Townsend laughs when recounting that Guardiola was delighted to receive a signed Scotland jersey, but the meeting underlines his thirst to learn and improve.

The Scotland boss has an excellent relationship with the influential Wayne Smith – who will work with Italy after departing the All Blacks set-up – and understands that more experienced rugby coaches than himself can provide valuable guidance.

“As a coaching group, we encourage each other to learn from different sources. I’ve been fortunate that I’ve managed to get to meet people like Pep and get to some great organisations,” says Townsend.

“Another one that was very relevant for me going into an international coaching job was meeting former international coaches like Stuart Lancaster, Frank Hadden, Ian McGeechan, Jim Telfer, people that I look up to – getting their thoughts on the game in general and when they were coaching at international level.”

Anyone who has been watching Scotland will have noted the fierce tempo of their attacking game under Townsend, while their ability in the ‘transitions’ between defending, kicking and attacking is also a clear strength.

Stuart Lancaster Morgan Treacy / INPHO Townsend also spoke to Stuart Lancaster about international coaching. Morgan Treacy / INPHO / INPHO

Those traits are very much as a direct result of how Townsend is coaching his team, with training sessions now undertaken at a blistering pace and with constantly changing pictures for the players.

“It’s different and it’s stressful,” says Scotland captain John Barclay. “For me, it was a difference that maybe took me a couple of weeks to get used to when Gregor first took over – maybe the Glasgow guys were a bit more used to it.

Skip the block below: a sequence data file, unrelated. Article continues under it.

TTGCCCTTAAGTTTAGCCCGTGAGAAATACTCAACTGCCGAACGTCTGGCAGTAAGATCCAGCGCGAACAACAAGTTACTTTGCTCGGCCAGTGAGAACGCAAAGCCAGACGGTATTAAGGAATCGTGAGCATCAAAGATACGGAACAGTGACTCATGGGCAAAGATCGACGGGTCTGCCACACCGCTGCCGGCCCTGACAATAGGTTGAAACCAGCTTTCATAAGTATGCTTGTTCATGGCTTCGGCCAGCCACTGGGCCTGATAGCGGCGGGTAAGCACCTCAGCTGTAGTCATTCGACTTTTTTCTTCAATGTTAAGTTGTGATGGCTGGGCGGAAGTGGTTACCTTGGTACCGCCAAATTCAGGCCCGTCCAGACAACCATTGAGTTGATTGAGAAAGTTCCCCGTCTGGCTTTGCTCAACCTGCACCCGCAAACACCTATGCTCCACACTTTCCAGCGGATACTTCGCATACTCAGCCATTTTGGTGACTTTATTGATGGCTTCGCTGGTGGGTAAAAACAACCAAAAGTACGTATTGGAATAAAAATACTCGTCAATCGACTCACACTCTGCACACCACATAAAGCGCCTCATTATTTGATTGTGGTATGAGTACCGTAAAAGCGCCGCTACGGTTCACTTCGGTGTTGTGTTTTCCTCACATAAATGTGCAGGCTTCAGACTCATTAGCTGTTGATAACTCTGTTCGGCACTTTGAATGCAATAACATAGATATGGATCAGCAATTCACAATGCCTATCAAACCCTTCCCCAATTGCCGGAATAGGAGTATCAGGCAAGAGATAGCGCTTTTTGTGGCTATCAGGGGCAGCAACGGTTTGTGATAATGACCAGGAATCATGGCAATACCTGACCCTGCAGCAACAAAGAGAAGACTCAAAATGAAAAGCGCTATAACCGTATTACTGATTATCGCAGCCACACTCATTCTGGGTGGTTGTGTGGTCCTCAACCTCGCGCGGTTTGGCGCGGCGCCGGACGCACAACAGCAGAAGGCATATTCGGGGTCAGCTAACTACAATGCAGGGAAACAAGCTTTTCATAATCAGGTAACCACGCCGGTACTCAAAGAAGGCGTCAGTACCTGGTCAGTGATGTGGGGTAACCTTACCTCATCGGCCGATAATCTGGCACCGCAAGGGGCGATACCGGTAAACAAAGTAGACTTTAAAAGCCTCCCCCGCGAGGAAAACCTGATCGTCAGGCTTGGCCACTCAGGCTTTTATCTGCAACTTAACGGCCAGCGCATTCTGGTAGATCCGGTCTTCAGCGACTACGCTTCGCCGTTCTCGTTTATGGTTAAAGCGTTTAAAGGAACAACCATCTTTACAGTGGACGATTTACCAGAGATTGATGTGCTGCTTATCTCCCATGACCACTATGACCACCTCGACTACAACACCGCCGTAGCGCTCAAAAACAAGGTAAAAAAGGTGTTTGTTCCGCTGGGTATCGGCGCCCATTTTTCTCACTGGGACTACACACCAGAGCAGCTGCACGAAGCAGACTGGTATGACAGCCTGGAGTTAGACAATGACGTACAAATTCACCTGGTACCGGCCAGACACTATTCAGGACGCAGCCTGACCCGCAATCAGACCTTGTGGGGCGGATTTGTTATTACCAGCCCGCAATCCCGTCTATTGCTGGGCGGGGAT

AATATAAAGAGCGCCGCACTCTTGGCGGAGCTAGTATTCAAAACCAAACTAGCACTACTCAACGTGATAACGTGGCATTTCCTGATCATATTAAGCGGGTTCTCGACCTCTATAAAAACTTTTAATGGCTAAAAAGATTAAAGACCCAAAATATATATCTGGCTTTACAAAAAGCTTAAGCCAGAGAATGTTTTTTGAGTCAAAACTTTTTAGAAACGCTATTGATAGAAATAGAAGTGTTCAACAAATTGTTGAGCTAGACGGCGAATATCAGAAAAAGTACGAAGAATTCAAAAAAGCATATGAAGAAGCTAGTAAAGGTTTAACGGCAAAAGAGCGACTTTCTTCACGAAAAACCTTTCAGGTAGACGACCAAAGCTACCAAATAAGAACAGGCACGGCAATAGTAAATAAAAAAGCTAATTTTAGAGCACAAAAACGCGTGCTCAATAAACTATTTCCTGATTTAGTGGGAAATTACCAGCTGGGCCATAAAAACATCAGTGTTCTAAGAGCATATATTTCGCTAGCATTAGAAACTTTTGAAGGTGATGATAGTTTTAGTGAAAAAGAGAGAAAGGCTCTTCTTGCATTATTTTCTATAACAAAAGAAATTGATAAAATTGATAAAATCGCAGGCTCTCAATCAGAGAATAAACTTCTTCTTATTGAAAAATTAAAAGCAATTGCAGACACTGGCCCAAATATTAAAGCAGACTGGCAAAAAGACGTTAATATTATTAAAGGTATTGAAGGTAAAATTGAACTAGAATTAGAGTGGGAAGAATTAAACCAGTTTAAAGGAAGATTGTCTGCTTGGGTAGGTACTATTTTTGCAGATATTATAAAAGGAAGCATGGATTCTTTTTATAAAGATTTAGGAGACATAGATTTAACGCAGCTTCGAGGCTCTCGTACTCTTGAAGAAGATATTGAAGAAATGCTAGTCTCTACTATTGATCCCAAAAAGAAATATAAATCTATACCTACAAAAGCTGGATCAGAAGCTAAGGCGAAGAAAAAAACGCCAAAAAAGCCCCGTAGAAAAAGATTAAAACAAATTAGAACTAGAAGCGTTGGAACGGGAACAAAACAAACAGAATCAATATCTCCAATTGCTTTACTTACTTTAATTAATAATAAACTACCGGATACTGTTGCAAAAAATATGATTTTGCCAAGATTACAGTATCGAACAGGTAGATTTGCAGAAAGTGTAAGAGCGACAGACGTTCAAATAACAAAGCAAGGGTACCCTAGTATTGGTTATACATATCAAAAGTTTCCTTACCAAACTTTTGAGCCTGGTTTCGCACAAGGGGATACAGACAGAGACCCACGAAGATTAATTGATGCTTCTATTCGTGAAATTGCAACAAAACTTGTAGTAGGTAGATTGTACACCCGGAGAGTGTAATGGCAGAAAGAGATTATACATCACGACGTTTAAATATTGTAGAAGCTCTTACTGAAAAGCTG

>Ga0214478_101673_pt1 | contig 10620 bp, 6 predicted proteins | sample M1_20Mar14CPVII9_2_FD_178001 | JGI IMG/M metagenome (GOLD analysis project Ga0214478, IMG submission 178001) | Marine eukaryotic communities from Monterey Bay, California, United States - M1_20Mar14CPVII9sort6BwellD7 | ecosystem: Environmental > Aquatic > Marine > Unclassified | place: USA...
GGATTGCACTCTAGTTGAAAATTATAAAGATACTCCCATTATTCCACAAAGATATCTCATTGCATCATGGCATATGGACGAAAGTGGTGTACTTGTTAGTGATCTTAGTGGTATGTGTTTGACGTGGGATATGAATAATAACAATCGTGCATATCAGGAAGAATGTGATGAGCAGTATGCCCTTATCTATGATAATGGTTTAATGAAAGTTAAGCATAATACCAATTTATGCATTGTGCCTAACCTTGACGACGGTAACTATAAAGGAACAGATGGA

“It’s just that dynamic of constantly changing scenarios, lots of different drills to ask different questions, so it’s never mundane and it’s never the same thing – which I love. I think sometimes if you’ve played a while it can become quite repetitive, so it’s great to do different things and especially if it transfers to games.

“That’s the most exciting thing as a player, you can see the transfer onto the pitch what we’re doing in training. That’s extremely rewarding.”

Can Barclay think of any specific examples when he felt that out on the pitch?

“Probably against New Zealand, the chaos we caused them,” says the Scarlets back row. “Probably that last two minutes where we didn’t actually score in the end, but we had two minutes left on the clock and we’ve run them the length of the pitch with some guys who were playing their second caps or whoever.

“We were playing against the best defence in the world and it wasn’t necessarily structured play, but everyone was comfortable. That’s how we practice.”

Townsend is already getting these pulsating results from his Scotland players, and the scary thing is that they will only continue to get better.

They will be a danger to everyone in the Six Nations and beyond. With Ireland occupying the same pool as Townsend’s men at the 2019 World Cup, the growing rivalry looks set to continue for some years to come.